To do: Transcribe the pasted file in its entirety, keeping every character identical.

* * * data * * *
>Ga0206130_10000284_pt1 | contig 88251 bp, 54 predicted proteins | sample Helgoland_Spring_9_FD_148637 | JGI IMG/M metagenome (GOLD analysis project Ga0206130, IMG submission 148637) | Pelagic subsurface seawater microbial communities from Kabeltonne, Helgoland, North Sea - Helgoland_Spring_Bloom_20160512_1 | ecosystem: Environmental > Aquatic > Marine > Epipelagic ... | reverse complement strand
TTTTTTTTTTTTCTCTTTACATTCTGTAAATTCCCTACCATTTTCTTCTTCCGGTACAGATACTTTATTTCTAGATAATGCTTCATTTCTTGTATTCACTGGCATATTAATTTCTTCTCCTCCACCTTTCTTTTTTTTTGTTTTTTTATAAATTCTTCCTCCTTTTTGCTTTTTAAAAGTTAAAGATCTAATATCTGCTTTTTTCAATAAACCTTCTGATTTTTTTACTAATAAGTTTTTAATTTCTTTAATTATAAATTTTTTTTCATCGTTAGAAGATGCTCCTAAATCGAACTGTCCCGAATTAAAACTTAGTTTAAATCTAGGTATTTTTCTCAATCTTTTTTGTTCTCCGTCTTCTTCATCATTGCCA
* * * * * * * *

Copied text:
>Ga0206130_10000284_pt1 | contig 88251 bp, 54 predicted proteins | sample Helgoland_Spring_9_FD_148637 | JGI IMG/M metagenome (GOLD analysis project Ga0206130, IMG submission 148637) | Pelagic subsurface seawater microbial communities from Kabeltonne, Helgoland, North Sea - Helgoland_Spring_Bloom_20160512_1 | ecosystem: Environmental > Aquatic > Marine > Epipelagic ... | reverse complement strand
TTTTTTTTTTTTCTCTTTACATTCTGTAAATTCCCTACCATTTTCTTCTTCCGGTACAGATACTTTATTTCTAGATAATGCTTCATTTCTTGTATTCACTGGCATATTAATTTCTTCTCCTCCACCTTTCTTTTTTTTTGTTTTTTTATAAATTCTTCCTCCTTTTTGCTTTTTAAAAGTTAAAGATCTAATATCTGCTTTTTTCAATAAACCTTCTGATTTTTTTACTAATAAGTTTTTAATTTCTTTAATTATAAATTTTTTTTCATCGTTAGAAGATGCTCCTAAATCGAACTGTCCCGAATTAAAACTTAGTTTAAATCTAGGTATTTTTCTCAATCTTTTTTGTTCTCCGTCTTCTTCATCATTGCCA